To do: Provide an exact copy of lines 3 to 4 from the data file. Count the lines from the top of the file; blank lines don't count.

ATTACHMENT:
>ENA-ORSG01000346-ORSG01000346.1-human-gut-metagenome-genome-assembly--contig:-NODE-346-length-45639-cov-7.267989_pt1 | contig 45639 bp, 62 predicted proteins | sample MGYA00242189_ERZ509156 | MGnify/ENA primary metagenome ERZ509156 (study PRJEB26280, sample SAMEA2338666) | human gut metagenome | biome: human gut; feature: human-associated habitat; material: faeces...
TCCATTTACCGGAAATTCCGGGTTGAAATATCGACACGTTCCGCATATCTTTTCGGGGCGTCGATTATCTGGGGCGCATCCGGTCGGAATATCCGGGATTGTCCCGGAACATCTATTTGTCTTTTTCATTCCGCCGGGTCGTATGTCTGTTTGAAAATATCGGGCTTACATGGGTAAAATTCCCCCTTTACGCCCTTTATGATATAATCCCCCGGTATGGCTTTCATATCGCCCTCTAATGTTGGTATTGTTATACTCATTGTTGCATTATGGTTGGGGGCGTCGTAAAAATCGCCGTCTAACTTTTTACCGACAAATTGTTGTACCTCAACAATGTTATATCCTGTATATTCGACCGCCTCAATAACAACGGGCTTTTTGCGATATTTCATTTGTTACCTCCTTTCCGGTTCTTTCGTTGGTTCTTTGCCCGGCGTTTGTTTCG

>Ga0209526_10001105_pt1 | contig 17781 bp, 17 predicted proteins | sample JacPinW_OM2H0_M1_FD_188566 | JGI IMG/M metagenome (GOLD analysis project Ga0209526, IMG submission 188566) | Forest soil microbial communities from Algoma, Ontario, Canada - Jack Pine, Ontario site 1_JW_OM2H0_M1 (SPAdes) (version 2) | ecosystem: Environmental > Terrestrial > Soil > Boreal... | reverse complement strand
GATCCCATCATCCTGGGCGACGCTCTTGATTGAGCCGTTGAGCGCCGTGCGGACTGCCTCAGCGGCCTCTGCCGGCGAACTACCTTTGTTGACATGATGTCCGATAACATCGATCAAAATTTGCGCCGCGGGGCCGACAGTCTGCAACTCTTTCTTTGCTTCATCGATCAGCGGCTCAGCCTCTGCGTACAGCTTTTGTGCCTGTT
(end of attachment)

>Ga0209526_10001105_pt1 | contig 17781 bp, 17 predicted proteins | sample JacPinW_OM2H0_M1_FD_188566 | JGI IMG/M metagenome (GOLD analysis project Ga0209526, IMG submission 188566) | Forest soil microbial communities from Algoma, Ontario, Canada - Jack Pine, Ontario site 1_JW_OM2H0_M1 (SPAdes) (version 2) | ecosystem: Environmental > Terrestrial > Soil > Boreal... | reverse complement strand
GATCCCATCATCCTGGGCGACGCTCTTGATTGAGCCGTTGAGCGCCGTGCGGACTGCCTCAGCGGCCTCTGCCGGCGAACTACCTTTGTTGACATGATGTCCGATAACATCGATCAAAATTTGCGCCGCGGGGCCGACAGTCTGCAACTCTTTCTTTGCTTCATCGATCAGCGGCTCAGCCTCTGCGTACAGCTTTTGTGCCTGTT